LAKE POWELL, Arizona, Aug. 16, 2022 (Gephardt Daily) — New details have been released about the single-engine sightseeing plane that crashed Saturday into the Arizona part of Lake Powell.
Witnesses to the crash called the National Park Service Dispatch at about 5:20 p.m., according to a statement from Utah’s Kane County Sheriff’s Office.
“The tour plane out of Page, Arizona, was carrying a pilot and six French national tourists,” says a KCSO statement released Monday night. “The pilot reported an engine issue before the plane went down in the lake. The pilot and witnesses were able to get four of the passengers out and into boats.
“They were then transported to a nearby shore where helicopters from Classic Aviation were able to pick them up and transport three with serious injuries to St. George Regional Hospital. The other two were transported by boat to Antelope Marina and then to Page Hospital.”
Two passengers never made it out of the small plane, the KCSO statement says.
“Unfortunately, two of the passengers died and remained in the submerged plane.”
Agencies that responded to the scene, and the National Park Service was able to locate the submerged plane in about 120 feet of water, the statement says.
“The Utah Division of Outdoor Recreation used an underwater ROV (Remotely Operated Vehicle) to take pictures and establish a line for divers from the Utah Department of Public Safety to recover the bodies of the two deceased individuals.”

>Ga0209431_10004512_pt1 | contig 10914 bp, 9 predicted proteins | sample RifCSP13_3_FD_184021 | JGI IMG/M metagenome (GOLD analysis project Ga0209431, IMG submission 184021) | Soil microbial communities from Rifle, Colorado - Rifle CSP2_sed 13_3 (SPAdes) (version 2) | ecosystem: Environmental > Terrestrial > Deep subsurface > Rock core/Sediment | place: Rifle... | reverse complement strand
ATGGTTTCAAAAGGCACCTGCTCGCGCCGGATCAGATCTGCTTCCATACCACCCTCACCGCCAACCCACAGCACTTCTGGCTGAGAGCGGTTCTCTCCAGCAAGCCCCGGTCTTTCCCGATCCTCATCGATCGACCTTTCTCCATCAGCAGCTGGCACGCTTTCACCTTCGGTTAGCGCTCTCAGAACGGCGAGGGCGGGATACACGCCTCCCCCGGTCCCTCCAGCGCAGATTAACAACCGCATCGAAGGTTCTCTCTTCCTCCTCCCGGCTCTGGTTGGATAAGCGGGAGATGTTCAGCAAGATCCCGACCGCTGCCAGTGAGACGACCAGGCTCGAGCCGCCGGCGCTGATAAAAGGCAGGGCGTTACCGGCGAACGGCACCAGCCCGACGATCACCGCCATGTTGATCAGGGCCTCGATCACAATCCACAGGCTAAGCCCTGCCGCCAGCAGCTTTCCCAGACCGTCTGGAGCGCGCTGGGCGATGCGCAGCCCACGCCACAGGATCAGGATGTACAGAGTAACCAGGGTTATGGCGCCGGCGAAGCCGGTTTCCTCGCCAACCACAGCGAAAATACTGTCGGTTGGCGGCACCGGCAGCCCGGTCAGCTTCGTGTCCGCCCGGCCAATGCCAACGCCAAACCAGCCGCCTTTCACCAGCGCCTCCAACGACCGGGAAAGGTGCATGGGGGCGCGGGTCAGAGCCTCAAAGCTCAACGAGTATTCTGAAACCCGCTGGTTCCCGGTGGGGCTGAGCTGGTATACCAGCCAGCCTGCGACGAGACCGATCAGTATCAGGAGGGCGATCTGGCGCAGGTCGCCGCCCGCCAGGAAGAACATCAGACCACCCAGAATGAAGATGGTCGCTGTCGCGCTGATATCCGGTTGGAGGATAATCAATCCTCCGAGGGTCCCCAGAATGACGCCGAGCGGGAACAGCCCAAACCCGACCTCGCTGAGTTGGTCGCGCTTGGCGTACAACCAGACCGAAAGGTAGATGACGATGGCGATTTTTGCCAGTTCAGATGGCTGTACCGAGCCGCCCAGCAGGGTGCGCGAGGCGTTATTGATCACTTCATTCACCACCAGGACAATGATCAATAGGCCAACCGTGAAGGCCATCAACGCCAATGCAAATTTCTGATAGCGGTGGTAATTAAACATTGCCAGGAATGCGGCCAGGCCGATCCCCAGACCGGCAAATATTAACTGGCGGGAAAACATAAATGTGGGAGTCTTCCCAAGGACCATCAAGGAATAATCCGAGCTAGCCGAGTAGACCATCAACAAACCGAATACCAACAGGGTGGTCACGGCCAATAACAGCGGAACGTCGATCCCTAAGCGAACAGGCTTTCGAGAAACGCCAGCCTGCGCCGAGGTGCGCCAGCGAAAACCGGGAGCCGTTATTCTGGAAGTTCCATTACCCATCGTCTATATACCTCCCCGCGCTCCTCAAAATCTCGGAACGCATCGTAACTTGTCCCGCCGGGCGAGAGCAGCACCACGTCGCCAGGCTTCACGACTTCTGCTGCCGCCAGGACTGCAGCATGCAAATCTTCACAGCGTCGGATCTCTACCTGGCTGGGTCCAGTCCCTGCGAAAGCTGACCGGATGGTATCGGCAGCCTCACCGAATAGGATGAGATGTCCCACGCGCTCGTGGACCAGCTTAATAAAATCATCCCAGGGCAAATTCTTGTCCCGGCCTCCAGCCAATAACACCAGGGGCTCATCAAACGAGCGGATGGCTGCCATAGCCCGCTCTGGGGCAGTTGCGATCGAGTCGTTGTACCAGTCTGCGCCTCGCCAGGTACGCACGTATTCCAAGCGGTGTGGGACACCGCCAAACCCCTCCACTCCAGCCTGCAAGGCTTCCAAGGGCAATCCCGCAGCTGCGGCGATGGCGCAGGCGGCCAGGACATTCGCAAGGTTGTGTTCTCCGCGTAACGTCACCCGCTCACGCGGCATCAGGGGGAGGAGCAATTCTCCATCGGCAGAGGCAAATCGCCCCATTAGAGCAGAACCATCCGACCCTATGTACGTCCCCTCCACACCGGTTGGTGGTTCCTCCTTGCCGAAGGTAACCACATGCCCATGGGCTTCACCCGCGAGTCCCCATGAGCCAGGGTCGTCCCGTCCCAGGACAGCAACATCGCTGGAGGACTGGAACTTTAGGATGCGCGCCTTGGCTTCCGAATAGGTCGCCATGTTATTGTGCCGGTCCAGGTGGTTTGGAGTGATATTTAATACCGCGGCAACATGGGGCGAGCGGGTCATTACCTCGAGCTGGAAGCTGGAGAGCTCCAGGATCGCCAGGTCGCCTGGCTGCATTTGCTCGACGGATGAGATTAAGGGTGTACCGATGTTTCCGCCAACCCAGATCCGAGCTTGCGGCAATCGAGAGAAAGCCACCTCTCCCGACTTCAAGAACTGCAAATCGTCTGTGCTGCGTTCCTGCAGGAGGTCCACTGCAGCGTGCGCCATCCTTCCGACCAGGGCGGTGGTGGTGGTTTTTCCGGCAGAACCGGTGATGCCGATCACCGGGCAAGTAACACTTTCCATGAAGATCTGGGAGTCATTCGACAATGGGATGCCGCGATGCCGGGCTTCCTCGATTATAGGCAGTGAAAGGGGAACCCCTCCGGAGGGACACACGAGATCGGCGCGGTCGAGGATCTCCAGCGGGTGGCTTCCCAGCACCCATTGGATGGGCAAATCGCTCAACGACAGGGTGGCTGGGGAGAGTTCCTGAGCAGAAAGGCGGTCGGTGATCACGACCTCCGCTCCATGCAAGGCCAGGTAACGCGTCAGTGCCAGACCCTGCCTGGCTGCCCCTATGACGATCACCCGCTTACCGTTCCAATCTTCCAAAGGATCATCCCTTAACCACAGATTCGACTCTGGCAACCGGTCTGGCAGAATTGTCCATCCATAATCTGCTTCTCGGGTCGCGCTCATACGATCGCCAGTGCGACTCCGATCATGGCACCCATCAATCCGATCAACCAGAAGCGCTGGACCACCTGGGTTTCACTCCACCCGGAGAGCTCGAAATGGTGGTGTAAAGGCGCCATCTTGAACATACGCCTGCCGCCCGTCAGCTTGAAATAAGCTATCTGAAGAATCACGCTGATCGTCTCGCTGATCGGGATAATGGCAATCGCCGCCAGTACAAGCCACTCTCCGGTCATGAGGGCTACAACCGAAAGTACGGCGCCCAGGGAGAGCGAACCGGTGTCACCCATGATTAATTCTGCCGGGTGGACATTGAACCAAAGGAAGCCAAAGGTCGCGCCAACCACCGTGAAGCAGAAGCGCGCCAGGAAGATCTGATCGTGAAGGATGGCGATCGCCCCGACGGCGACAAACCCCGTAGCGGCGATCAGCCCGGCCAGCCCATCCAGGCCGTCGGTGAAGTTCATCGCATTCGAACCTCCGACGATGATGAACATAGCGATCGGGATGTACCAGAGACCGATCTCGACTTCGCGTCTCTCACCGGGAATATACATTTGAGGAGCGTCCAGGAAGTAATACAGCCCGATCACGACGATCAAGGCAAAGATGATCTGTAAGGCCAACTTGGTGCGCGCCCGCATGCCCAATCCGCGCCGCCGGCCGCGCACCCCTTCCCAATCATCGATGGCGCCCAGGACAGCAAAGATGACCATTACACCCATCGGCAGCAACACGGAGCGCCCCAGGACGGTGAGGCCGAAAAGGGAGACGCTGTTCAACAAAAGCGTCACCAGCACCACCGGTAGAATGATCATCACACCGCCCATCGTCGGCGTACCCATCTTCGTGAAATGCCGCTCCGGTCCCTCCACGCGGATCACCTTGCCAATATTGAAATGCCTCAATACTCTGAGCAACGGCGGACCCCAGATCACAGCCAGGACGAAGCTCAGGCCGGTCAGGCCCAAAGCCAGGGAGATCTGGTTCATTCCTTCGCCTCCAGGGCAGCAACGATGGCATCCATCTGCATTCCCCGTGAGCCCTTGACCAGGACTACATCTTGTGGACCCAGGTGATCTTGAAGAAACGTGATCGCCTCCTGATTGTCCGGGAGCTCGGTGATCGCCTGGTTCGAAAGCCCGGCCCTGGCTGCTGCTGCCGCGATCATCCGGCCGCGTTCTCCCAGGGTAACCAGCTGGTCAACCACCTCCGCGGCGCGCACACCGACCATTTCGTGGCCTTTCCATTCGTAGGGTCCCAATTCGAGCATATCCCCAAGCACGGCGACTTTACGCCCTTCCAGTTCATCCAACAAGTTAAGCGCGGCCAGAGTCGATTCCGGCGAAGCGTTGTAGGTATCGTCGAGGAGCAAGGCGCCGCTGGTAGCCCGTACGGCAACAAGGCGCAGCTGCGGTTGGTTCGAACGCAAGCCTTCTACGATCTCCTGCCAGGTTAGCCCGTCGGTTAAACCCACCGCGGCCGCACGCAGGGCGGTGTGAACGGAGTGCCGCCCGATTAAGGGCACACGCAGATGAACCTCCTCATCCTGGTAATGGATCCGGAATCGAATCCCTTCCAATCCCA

The FAA and National Transportation Safety Board will handle the investigation on the plane crash, the news release says.
“Kane County Sheriff’s Office will be responsible for the retrieval of the bodies and the death investigation.”
This case remains under investigation, and “it will be some time before the case is resolved,” the sheriff’s statement says. “Incidents like this are very difficult because of circumstances and terrain. Many thanks to the witnesses who responded quickly to help the survivors and provide information to help locate the submerged plane.”
The crash happened northwest of Page, Arizona, the home base for American Aviation, Inc., identified as the owner/operator of the plane, a Cessna 207, according to Jet Careers website.
The statement offered condolences to the families of those killed in the plane crash.